Dartoids World

Column #488 Floyd Mayweather – the greatest of all time?

Tuesday, May 5, 2015
Column 488
Floyd Mayweather – the greatest of all time?

I’ve been in two fights.  When I was six years old my best friend, Paul Lewis, beat the shit out of me in my backyard.  In college at West Point my best friend, Paul Schaffer, beat the shit out of me in a boxing ring.  Today, both of my old friends are doctors.  If I’d known back then what I know now – having watched Floyd Mayweather run like a little girl to avoid Manny Pacquiao I guess I would have won those fights.  I might even be a rich man rather than some joker who writes about darts.

Manny Pacquiao is a member of the darting family, an avid fan and player, someone who has put up large amounts of money to help promote our sport.  He has the respect of dart players worldwide.  The disappointment at the result of Saturday night’s fight booms across the darting community.

Followers of Dartoid’s World will be familiar with the insightful, often controversial, and always humorous Old Dart Coach, Howie Reed.  A former advertising executive and then, for eleven years, a professional cowboy (steer wrestler and bull rider), Howie first picked up a dart in 1976.  In 1978, he began writing about the sport for the Northern California Darts Association.  In the early 1980s his column, Howie’s World, became a staple in Bull’s Eye News – which was when I began to follow his unique turns of phrase.  He did a stint with Darts World in the UK and the Challenge of Champions on ESPN with Chris Berman.  Also during the 1980s, Howie captained the American Pacific Cup team, the Singapore team at the Asian Cup, assisted Canada at the Pacific Cup in Melbourne, and ran the Canadian National Championship for several years running. He produced the Pacific Cup in 1994 in Vancouver.

What readers may not know is that for 25 years Howie has been writing (as the Lord of the Manor) about boxing – first for Ring Sports, then the Pattaya Mail (1992-2008) and the Pattaya Times (2009-2010). Today, as a columnist for http://www.keeppunching.com he is one of the best known purveyors of pugilistic phrase in the world.

I’m proud to have my teacher – the best there is and the best there ever was – as a co-conspirator at Dartoid’s World.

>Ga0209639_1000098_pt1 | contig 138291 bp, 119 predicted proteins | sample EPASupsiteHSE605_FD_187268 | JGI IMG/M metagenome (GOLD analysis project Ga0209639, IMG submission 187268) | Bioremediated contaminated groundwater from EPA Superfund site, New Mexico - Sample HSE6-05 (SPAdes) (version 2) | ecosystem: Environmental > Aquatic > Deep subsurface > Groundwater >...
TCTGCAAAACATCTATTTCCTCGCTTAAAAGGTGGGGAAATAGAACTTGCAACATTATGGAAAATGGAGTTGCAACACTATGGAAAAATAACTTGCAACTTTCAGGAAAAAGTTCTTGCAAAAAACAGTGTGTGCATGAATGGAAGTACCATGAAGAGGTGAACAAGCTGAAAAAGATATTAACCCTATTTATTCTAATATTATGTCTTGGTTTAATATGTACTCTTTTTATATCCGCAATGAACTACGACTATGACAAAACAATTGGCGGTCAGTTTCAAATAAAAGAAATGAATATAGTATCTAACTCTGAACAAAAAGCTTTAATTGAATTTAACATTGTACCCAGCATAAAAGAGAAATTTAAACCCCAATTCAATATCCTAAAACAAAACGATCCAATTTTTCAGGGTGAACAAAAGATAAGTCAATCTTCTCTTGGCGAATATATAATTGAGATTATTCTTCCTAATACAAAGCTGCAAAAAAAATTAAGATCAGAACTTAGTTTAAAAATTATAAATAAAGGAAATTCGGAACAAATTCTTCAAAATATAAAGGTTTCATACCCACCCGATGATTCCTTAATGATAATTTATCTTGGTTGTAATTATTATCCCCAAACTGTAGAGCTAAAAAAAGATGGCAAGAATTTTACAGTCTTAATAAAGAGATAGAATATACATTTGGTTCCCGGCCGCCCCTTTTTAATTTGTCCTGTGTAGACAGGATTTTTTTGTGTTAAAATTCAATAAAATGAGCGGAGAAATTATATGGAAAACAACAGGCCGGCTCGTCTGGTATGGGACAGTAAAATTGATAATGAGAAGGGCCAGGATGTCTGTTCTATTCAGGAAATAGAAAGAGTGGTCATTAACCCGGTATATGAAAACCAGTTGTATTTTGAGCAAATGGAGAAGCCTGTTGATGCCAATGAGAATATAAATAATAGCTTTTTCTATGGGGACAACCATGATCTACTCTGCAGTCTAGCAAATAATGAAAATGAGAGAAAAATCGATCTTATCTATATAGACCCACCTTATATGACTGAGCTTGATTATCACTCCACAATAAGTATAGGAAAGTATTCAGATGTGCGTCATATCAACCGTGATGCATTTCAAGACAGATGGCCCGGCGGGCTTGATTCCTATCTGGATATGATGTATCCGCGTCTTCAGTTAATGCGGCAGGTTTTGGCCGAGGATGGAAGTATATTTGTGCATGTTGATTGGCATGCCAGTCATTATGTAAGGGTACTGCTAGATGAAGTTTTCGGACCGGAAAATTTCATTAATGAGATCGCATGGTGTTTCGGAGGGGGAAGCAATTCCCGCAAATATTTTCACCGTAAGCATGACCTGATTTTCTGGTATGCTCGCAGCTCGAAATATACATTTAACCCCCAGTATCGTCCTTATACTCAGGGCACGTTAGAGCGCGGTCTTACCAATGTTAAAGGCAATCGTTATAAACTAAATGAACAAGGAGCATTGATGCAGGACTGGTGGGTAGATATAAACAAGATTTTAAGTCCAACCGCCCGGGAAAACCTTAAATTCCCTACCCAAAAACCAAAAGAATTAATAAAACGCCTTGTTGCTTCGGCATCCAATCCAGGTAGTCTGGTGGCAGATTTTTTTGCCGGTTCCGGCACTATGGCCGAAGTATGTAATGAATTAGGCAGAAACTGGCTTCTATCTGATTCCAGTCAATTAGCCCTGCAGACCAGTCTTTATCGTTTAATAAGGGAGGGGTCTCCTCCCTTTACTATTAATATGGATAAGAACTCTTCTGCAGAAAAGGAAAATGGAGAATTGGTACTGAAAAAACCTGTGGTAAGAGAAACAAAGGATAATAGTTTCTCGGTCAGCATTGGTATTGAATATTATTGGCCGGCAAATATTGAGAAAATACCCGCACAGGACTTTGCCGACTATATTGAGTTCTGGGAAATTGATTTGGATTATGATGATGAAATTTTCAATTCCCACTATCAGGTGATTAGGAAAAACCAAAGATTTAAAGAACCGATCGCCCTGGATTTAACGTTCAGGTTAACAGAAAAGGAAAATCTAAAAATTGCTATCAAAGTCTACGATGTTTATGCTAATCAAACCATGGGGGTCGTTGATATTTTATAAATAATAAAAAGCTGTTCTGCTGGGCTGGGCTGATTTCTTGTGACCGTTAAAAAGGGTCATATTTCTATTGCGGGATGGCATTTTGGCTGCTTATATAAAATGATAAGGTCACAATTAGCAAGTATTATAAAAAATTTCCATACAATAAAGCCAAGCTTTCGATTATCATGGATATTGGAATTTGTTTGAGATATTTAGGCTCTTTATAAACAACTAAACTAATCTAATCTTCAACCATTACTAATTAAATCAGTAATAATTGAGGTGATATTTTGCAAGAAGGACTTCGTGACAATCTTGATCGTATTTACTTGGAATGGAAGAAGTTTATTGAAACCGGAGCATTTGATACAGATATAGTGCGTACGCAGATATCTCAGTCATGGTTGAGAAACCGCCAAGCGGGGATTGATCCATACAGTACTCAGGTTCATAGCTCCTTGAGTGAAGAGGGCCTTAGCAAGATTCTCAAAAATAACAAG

And today, I am delighted to share Howie’s take on the Pacquiao-Mayweather fight…

Floyd Mayweather – the greatest of all time?

Most have heard or read the expression, “A picture is worth a thousand words.”  The actual quote, from a 1911 newspaper article, is, “Use a picture.  It’s worth a thousand words.”  In 1913, an ad for the Piqua Auto Supply House of Piqua, Ohio used the phrase, “One look is worth a thousand words.”

With that in mind, please direct your eyes to the photo at the top of the page and ask yourself, “Is this the look of the greatest boxer of all time?”  A majority of the 16,507-strong crowd at the MGM Grand voiced their opinion, as prior to the decision while Mayweather stood on the ropes he was met with a resounding chorus of boos.

If your answer is anything but a resounding “NO!”, you need a reality check.

Even though we’re just shy of 15 years into the century, Pacquiao-Mayweather wasn’t the “Fight of the Century.”  “Hype of the Century” or “Fraud of the Century” might be more appropriate.  Days before the fight, a writer for the AP wrote, “There figures to be more action on the “Food Network” – and it won’t cost you $99.95.”  That could be true especially if a “Thrown Down with Bobby Flay” is on.  Those do get intense.

It may not even have been the “Fight of May” if Canelo Alvarez (44-1-1, 33 KOs) and James Kirkland (32-1, 28 KOs) is a slam-bang affair next Saturday at Houston’s Minute Maid Park.  The big question mark is Kirkland, who had only one fight in both 2013 and 2014.

By now, the entire duped world knows that Floyd Mayweather defeated Manny Pacquiao over 12 rounds at the MGM Grand in Las Vegas by unanimous decision.  The judges scores were 118-110 and 116-112 twice.  Evander Holyfield and Shane Mosley had it for Pacquiao, as did the Lord of the Manor.  In his defense, he scored two rounds even, which could have gone to either boxer – which would have made Mayweather the winner.  Some question the 118-110 score (or 10 rounds to 2) but it makes no difference.

Calling it a fight is very questionable as Mayweather had no intentions of making it a fight.  In a bout with so little action in the ring, one has to rely on ancillary events to fill space.  There were bunches…

The Lord of the Manor viewed the event from the Irish Times Pub (Patong Beach, Phuket, Thailand), which was chalker-block full.  When informed that he had traveled from Las Vegas to Phuket to view the fight one customer astutely noted, “Probably cheaper than buying a ringside ticket in Vegas.”  He was right, and the beer was cheaper too.